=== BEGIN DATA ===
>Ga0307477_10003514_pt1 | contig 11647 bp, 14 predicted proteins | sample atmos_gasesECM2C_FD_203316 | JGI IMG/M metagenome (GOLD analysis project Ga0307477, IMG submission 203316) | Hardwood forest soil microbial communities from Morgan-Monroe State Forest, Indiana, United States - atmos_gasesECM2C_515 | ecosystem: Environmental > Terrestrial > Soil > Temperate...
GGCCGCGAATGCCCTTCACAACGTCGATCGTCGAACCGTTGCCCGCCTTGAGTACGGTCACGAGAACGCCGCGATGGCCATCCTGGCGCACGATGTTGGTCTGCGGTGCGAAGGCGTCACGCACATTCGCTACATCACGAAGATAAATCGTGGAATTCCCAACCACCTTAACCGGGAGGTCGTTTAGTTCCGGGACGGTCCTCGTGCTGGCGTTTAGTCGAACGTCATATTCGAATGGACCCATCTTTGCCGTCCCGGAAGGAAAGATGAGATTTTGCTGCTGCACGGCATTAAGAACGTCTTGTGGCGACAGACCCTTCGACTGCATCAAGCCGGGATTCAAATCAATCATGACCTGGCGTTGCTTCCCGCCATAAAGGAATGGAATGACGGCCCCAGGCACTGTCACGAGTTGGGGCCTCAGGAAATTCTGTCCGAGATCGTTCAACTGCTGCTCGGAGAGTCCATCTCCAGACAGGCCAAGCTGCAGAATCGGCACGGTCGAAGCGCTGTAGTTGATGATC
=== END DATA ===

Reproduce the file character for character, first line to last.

>Ga0307477_10003514_pt1 | contig 11647 bp, 14 predicted proteins | sample atmos_gasesECM2C_FD_203316 | JGI IMG/M metagenome (GOLD analysis project Ga0307477, IMG submission 203316) | Hardwood forest soil microbial communities from Morgan-Monroe State Forest, Indiana, United States - atmos_gasesECM2C_515 | ecosystem: Environmental > Terrestrial > Soil > Temperate...
GGCCGCGAATGCCCTTCACAACGTCGATCGTCGAACCGTTGCCCGCCTTGAGTACGGTCACGAGAACGCCGCGATGGCCATCCTGGCGCACGATGTTGGTCTGCGGTGCGAAGGCGTCACGCACATTCGCTACATCACGAAGATAAATCGTGGAATTCCCAACCACCTTAACCGGGAGGTCGTTTAGTTCCGGGACGGTCCTCGTGCTGGCGTTTAGTCGAACGTCATATTCGAATGGACCCATCTTTGCCGTCCCGGAAGGAAAGATGAGATTTTGCTGCTGCACGGCATTAAGAACGTCTTGTGGCGACAGACCCTTCGACTGCATCAAGCCGGGATTCAAATCAATCATGACCTGGCGTTGCTTCCCGCCATAAAGGAATGGAATGACGGCCCCAGGCACTGTCACGAGTTGGGGCCTCAGGAAATTCTGTCCGAGATCGTTCAACTGCTGCTCGGAGAGTCCATCTCCAGACAGGCCAAGCTGCAGAATCGGCACGGTCGAAGCGCTGTAGTTGATGATC